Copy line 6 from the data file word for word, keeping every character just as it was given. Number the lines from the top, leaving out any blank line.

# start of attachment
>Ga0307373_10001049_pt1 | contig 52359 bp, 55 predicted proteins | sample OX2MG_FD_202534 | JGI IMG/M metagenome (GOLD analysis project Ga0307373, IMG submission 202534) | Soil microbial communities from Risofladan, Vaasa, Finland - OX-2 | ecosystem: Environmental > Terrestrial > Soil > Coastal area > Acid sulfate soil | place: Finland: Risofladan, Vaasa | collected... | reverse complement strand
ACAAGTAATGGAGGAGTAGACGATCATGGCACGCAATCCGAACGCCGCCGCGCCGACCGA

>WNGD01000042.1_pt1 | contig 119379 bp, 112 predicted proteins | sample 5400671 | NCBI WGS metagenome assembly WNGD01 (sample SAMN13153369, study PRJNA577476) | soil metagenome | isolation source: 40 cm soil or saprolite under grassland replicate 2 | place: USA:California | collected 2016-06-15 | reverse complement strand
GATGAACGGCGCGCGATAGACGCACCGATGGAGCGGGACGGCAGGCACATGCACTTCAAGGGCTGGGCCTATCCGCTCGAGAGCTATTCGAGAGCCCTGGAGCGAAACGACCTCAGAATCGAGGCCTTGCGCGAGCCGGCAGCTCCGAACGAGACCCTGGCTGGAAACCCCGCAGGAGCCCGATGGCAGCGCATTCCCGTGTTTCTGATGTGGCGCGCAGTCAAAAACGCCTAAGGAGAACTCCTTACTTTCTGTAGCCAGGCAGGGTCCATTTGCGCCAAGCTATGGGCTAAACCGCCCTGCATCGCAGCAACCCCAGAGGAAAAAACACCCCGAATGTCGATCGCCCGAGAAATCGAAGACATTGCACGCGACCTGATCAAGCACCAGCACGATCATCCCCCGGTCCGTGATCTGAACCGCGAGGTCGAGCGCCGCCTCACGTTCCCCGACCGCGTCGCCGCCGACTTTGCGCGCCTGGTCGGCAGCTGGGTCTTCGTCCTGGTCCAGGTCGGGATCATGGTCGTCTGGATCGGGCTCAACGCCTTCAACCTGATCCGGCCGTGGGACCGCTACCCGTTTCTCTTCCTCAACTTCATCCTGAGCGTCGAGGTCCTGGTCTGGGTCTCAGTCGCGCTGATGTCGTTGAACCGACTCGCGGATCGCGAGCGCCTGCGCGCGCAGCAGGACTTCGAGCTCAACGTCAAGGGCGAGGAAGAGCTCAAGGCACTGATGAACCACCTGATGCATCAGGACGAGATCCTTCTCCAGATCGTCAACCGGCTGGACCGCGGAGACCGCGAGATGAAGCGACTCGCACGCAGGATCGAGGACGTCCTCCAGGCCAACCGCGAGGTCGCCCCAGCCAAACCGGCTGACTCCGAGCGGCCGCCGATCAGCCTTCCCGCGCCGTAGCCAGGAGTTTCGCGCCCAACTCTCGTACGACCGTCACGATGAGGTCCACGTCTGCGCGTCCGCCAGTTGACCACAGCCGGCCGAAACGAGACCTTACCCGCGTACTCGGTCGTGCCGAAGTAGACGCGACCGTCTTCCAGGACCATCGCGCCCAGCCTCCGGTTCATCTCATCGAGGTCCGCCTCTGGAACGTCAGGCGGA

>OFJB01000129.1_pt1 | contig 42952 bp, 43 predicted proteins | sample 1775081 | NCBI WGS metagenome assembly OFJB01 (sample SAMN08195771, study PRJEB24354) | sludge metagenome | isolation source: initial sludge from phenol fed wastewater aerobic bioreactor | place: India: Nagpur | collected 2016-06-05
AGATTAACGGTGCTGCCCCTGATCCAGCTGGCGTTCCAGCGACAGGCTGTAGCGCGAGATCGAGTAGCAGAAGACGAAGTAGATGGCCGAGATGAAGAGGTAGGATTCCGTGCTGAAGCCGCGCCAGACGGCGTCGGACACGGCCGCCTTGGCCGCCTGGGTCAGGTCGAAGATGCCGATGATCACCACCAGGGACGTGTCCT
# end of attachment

AGATTAACGGTGCTGCCCCTGATCCAGCTGGCGTTCCAGCGACAGGCTGTAGCGCGAGATCGAGTAGCAGAAGACGAAGTAGATGGCCGAGATGAAGAGGTAGGATTCCGTGCTGAAGCCGCGCCAGACGGCGTCGGACACGGCCGCCTTGGCCGCCTGGGTCAGGTCGAAGATGCCGATGATCACCACCAGGGACGTGTCCT